Lucky Mt Hood 26 miler

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To get in a run at altitude, and for a change of scenery, Ann planned a day-off run for us up on Mt Hood. It was also a chance for us to try out gear for our circumnavigation of Mt Hood: a water pump, folding poles, and food.


We started out near Riley Horse Camp, and ran a dry, sandy trail across the river and onto the Pacific Crest Trail, where the first of three major climbs began.


Bald Mountain was our first summit, which we ran last August. Of course Ann also ran it much more recently.

I remembered that climb well, so I wasn't surprised when the two and a half miles seemed to really stretch out. At the top of Bald Mountain, the sweeping view of Mt Hood and alpine meadows makes the memory of the climb melt away.

Then there are the river crossings, which were much easier with the poles. Of course, the Mt Hood Scramble last year gave us lots of experience crossing snow-melt rivers, but having a pole handy means you don't have to hunt down a stick.

Our next climb was up…

Solo Bald Mountain

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The 13+ mile Bald Mountain - Ramon Falls loop has to be one of favorite (to date) runs close to Portland, Susan and I first did this run last August. You get a little bit of everything: a good hill climb, spectacular views of Mt. Hood, alpine meadows, intense glacial river crossing and a 120 foot waterfall.

I was a little nervous doing the run solo, knowing that the Muddy Fork river was going to be raging with all the snow melt off and you have to cross it twice! I also knew this was a good chance to run with my new poles and to get a little bit of training on the Timberline trail in preparation for our run around Mt. Hood in August. It took me a bit of time at each of the river crossing to find a good place to cross, the water was up to my knees, but I would not of been able to do it without my poles. I came across a group of backpackers after the 2nd crossing and they asked me how the crossings were, and I replied that I was glad I had my poles.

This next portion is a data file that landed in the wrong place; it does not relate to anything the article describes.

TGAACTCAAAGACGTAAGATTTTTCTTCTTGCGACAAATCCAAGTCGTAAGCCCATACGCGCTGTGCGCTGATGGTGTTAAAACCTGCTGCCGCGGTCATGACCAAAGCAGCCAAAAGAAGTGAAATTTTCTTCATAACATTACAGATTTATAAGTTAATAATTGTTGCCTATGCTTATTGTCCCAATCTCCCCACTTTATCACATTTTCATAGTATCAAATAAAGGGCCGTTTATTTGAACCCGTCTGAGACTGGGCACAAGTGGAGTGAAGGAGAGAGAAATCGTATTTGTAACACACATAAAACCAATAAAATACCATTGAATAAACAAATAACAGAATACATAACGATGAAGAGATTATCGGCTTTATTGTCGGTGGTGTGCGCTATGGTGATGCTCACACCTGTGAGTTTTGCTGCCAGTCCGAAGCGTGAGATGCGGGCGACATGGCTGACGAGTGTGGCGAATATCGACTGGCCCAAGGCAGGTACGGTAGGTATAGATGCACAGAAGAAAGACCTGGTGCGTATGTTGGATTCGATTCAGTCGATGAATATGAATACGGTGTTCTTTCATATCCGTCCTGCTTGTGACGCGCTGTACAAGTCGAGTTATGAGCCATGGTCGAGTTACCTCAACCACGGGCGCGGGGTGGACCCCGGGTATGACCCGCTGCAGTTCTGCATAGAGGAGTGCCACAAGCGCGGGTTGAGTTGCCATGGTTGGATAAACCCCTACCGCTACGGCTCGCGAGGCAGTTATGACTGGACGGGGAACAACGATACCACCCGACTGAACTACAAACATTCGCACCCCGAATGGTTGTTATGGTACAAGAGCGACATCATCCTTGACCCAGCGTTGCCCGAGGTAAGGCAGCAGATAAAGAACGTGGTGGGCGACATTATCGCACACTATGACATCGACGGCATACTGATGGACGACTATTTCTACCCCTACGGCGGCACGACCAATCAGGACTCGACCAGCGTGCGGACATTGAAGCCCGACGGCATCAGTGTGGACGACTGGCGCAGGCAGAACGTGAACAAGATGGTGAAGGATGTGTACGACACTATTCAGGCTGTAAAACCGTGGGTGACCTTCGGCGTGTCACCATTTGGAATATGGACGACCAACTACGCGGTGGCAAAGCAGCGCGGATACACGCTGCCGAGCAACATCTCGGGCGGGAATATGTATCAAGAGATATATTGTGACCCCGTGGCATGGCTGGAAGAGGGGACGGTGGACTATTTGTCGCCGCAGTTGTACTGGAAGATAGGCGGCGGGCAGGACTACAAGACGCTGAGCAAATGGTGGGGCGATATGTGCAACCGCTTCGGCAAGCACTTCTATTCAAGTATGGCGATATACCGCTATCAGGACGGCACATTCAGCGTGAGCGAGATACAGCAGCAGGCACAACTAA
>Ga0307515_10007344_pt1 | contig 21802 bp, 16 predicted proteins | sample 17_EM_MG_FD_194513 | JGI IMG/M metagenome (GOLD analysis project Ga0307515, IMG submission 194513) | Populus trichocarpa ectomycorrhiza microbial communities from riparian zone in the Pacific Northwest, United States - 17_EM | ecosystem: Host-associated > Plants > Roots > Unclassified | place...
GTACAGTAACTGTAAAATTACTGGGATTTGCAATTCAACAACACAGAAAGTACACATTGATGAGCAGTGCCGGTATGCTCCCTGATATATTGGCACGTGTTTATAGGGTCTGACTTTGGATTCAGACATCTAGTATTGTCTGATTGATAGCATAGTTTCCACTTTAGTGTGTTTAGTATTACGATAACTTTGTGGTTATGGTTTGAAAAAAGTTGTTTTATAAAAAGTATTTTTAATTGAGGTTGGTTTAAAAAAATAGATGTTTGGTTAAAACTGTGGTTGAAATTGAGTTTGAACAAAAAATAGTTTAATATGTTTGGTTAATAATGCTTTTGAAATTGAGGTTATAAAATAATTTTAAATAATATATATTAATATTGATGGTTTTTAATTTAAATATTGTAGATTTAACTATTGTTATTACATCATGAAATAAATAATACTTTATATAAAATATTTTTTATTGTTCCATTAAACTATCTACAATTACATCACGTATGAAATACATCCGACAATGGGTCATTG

Other than the river crossing and so…

Does this run make me look hot?

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Saturday was one of the hottest days of year so far in Portland and we decided to run 20 miles (12 for Dana). Luckily the shade of the tress helped keep us a little cooler, as did running next to Balch Creek.

We broke the run into 2 parts, the first part was 12 miles for Dana and the second part was 8 miles, so we could get our 20 miles in.We started at the Macleay parking lot off NW Cornell and headed down Wildwood to Aspen, and looped around on Leif Erickson to Firelane 1 and back to Wildwood. The 2nd part of the run was a “simple” out and back on Wildwood between mile makers 5 and 1. Simple if you like running hills, which I do. That 4-mile stretch is probably the hilliest part of Wildwood, you run up to the Pittock and back down and then up to Washington Park and the Zoo, and then we had to turn around and do it again. We don’t run this section of Wildwood very much; it was nice to see everything in bloom at the Pittock and to have a bit of a scenery change. Even with the heat thi…